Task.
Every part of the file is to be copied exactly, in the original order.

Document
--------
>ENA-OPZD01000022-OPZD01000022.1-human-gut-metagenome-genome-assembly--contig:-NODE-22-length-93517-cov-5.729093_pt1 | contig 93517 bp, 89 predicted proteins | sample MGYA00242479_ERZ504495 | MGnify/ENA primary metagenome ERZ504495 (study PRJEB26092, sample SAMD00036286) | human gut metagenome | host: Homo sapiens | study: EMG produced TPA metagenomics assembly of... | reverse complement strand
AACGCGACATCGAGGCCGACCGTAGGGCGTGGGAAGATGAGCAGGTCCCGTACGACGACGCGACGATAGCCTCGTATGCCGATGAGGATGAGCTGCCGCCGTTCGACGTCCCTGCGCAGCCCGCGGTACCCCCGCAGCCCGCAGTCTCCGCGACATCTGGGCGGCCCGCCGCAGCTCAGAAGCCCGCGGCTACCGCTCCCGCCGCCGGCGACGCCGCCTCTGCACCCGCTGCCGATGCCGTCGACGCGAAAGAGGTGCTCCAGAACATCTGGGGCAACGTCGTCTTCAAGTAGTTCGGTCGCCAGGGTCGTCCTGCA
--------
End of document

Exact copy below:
>ENA-OPZD01000022-OPZD01000022.1-human-gut-metagenome-genome-assembly--contig:-NODE-22-length-93517-cov-5.729093_pt1 | contig 93517 bp, 89 predicted proteins | sample MGYA00242479_ERZ504495 | MGnify/ENA primary metagenome ERZ504495 (study PRJEB26092, sample SAMD00036286) | human gut metagenome | host: Homo sapiens | study: EMG produced TPA metagenomics assembly of... | reverse complement strand
AACGCGACATCGAGGCCGACCGTAGGGCGTGGGAAGATGAGCAGGTCCCGTACGACGACGCGACGATAGCCTCGTATGCCGATGAGGATGAGCTGCCGCCGTTCGACGTCCCTGCGCAGCCCGCGGTACCCCCGCAGCCCGCAGTCTCCGCGACATCTGGGCGGCCCGCCGCAGCTCAGAAGCCCGCGGCTACCGCTCCCGCCGCCGGCGACGCCGCCTCTGCACCCGCTGCCGATGCCGTCGACGCGAAAGAGGTGCTCCAGAACATCTGGGGCAACGTCGTCTTCAAGTAGTTCGGTCGCCAGGGTCGTCCTGCA